research and training grants annually, ranking the Univeru.
of Florida among the nation's top 40 research universltier:u


UNDERGRADUATE OPPORTUNITIES :

Because it is a complete university freshmen through :
professional and postdoctoral the University of Florida of.
fers more for its undergraduate students.
Undergraduates aspiring for graduate or professional "
greens can study in libraries and laboratories equipped .f:
almost every advanced degree offered anywhere In the
world. They study alongside advanced graduate and pe-r
fe!sional students. They can begin their research asrearyas
they desire, even as freshmen. They can receive counseling
from a faculty that has been assembled from major uniwe
-= =-__ L_ --- .. J . J .....LJ t.... Sa... -.. E.-..,SI--


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signed for both undergraduates and graduates. It also means
a wider selection of course opportunities outside a student's
major field of study. Above all, it means an undergraduate
student pursues his or her studies in a complete academic
atmosphere.

COSMOPOLITAN STUDENT BODY
Students attending the University of Florida come from
every county in the state, every state in the nation, and last


year from
freshmen
average.
transfers
ence no
who begin
versity of


i 90 foreign countries. Eighty per cent of its entering
earned admission test scores above the national
Thirty-eight per cent of the undergraduates are
from community and other colleges. They experi-
difficulty competing academically with students
n their work at the University of Florida. The Uni-
f Florida ranks sixth among state universities and


18th among all universities in the nation in the number of
National Merit and Merit Achievement Scholars who choose
to attend. But the University of Florida is not an elitist uni-
versity. And it does not want to be. Ten per cent of its lim-
ited beginning freshmen spaces are held open for students
who do not qualify academically for admission to a Florida
state university. These students, and any others who desire.
are offered special instructional programs to help them
progress scholastically. These programs have the central goal
of equipping students with the ability to complete their de-


grees.


LEADERSHIP TRAINING
Perhaps above all else, the University of Florida offers its
students leadership training and experience. Its results are
proven. More then half of Florida's Cabinet members, in-
cluding the Governor, are UF graduates, as are 19 of 40 state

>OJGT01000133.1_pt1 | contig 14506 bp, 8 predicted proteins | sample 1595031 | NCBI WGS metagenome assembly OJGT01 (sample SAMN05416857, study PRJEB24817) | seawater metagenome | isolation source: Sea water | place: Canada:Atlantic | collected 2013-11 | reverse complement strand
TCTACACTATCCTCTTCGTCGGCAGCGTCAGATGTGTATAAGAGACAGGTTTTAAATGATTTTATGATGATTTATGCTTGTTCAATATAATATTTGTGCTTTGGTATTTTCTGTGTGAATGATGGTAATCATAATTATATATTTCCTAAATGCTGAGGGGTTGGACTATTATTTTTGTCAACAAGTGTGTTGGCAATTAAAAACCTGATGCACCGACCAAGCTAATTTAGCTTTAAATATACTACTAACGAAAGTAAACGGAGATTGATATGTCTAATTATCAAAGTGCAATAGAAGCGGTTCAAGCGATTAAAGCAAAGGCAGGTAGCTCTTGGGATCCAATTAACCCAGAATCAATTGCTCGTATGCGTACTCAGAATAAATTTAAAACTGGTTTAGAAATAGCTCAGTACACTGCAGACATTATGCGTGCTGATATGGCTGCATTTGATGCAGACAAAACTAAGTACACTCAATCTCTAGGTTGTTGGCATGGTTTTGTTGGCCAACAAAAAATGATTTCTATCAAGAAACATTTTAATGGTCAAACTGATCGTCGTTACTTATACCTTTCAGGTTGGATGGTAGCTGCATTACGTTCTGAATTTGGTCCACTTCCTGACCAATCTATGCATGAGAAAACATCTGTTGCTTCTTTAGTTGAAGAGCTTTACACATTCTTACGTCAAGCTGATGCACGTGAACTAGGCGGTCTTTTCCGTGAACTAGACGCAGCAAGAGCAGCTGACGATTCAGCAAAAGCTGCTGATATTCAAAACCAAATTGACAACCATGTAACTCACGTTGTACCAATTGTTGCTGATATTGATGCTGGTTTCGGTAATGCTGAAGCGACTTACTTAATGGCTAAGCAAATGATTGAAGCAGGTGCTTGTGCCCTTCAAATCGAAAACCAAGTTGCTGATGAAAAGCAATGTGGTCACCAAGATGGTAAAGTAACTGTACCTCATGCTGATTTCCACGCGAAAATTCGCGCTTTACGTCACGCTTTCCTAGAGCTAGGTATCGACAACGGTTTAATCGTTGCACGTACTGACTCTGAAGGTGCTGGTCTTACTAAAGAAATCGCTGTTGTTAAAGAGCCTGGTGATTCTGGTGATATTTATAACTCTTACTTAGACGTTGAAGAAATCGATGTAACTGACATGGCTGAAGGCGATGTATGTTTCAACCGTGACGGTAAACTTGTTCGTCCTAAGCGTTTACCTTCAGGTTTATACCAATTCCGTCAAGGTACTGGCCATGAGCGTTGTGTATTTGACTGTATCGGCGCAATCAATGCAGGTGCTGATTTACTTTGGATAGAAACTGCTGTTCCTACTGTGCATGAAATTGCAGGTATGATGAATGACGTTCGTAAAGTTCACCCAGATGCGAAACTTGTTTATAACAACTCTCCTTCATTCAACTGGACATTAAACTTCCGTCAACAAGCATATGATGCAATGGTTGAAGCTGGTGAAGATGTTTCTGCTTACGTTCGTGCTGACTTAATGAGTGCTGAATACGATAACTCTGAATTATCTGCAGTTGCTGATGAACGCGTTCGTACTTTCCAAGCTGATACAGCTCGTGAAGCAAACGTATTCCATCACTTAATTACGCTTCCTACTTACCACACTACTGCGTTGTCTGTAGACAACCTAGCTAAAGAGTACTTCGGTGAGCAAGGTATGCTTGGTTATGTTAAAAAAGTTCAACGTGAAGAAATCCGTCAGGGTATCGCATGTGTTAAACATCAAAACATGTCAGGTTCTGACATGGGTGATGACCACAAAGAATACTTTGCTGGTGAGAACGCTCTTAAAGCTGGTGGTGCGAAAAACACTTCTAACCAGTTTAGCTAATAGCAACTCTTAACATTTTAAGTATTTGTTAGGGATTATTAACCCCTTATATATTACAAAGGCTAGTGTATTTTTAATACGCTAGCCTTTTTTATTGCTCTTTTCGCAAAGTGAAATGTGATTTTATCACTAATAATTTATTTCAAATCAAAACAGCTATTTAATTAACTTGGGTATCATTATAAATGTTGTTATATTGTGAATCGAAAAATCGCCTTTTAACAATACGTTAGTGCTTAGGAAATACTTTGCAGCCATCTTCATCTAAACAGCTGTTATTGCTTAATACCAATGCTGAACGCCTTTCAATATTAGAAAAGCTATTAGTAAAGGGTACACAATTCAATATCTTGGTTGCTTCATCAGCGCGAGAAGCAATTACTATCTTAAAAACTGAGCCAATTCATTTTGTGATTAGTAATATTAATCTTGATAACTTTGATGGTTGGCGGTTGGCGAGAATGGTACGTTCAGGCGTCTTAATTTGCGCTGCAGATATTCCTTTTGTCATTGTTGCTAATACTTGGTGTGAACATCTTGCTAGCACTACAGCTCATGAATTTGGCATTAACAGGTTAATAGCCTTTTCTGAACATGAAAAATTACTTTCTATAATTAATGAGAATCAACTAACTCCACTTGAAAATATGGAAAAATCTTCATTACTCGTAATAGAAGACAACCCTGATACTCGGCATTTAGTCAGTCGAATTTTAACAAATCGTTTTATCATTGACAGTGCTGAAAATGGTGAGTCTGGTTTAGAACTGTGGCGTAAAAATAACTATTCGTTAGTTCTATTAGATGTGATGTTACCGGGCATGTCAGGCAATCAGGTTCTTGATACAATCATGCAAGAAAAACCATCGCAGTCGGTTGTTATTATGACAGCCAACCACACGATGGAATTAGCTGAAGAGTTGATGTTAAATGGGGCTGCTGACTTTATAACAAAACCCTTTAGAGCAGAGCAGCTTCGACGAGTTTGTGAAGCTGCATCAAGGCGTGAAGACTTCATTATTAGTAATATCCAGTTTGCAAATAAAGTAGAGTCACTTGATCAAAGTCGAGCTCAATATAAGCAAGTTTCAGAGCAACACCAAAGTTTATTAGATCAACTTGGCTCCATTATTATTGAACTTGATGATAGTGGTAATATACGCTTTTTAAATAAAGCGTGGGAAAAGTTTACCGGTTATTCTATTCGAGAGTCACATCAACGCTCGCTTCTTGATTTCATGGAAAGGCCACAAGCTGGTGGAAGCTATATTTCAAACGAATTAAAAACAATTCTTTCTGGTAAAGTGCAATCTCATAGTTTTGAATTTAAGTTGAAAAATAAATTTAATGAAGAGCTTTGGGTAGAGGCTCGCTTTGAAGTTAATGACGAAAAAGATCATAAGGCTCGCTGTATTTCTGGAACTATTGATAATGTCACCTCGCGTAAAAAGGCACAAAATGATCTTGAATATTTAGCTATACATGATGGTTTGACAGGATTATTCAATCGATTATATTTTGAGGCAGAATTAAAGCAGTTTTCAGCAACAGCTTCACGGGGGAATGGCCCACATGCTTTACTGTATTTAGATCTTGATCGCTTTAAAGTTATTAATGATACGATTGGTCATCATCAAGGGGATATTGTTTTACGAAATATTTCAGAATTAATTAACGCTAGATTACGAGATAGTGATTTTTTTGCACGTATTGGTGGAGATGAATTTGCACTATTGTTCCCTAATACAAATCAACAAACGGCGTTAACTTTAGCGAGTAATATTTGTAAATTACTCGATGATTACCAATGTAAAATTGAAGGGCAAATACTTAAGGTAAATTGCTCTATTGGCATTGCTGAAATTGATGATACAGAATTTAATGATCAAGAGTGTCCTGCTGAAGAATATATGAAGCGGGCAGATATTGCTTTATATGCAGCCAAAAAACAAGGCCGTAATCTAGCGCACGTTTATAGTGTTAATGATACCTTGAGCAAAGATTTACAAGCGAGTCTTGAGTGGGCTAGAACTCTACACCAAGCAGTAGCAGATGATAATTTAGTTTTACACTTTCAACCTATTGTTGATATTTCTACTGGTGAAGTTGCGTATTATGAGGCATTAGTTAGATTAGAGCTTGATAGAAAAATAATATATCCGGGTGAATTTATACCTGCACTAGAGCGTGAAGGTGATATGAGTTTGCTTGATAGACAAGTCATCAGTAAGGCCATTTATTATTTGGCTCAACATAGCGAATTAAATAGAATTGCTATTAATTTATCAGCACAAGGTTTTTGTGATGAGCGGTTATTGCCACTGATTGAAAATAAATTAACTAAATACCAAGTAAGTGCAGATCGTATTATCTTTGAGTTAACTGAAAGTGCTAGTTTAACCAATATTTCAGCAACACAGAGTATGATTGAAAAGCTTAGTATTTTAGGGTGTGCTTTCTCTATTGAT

senators, one-third of the members of the state House of
Representatives, seven Flondians in the U.S. Congress and
three state Supreme Court justices. Half of ten persons
named in 1978 as Florida's most influential governmental,
professional and business persons had attended the Univer-
sity of Florida. Thousands of other Florida graduates occupy
key positions in every known professional endeavor
throughout the slate, in the nation and in many parts of the
world.
There are reasons behind the University of Florida's lead-
ership training success. The contained campus in a larger
community whose principal focus is on the University -
provides thousands of leadership opportunities. Student
Government at the University of Florida is one of the
nation's most independent and influential. Every college has
its own student council. Almost every committee for gov-
ernance of the University as a whole and there are dozens
of them have student members. The University turns
many of its activities over to students to implement. Stu-
dents serve on advisory boards and councils in city and
county government. Hundreds of students are employed in
career-developing positions and serve internships in
Gainesville area institutions. More than 300 student organi-
zations, plus fraternities and sororities, require full slates of
officers. Virtually every academic offering provides oppor-
tunity for membership in chapters of national student organ-
izations. Churches and civic groups in the community pro-
vide special programs and opportunities just for University
of Florida students. More than 500 participate in a student
volunteer action organization, providing companionship
and assistance to children, the elderly, the handicapped, the
incarcerated, the underprivileged and the lonely in 14 sepa-
rate programs. It is the largest student volunteer action
group in the nation. A nationally-recognized Student Serv-
irpc OfficP offnrs counseling nrorams for dozens of o.ncial


or she will respond with a comment about course work. Sec
ond, students enjoy one another. The way they live in res-
idence halls, apartment complexes and as a dominant popu-
lation group in the larger community guarantees that.
Third, the University and the community provide recrea-
tional and social opportunities by the scores. More than
16,000 people a day use the centrally-located student union
on campus. Outdoor recreational courts, pools and fields
abound, not only on campus but throughout the com-
munity. More than 1,500 persons are able to engage simulta-
neously in eight different athletic and recreational activities


in the new Stephen C. O'Connell Stu(
Entertainment of every description


jent Activ
is nightly


weekend fare, both on the campus and in the (
which gears itself to student interests because
ponderance of students in it. A full program of
women's intercollegiate athletics insures one or
spectator games per week. More than seventy-fi
of the Student Body participated last year on
mural teams. Gainesville is in the heart of Flon
woods, lakes, springs and river country. And its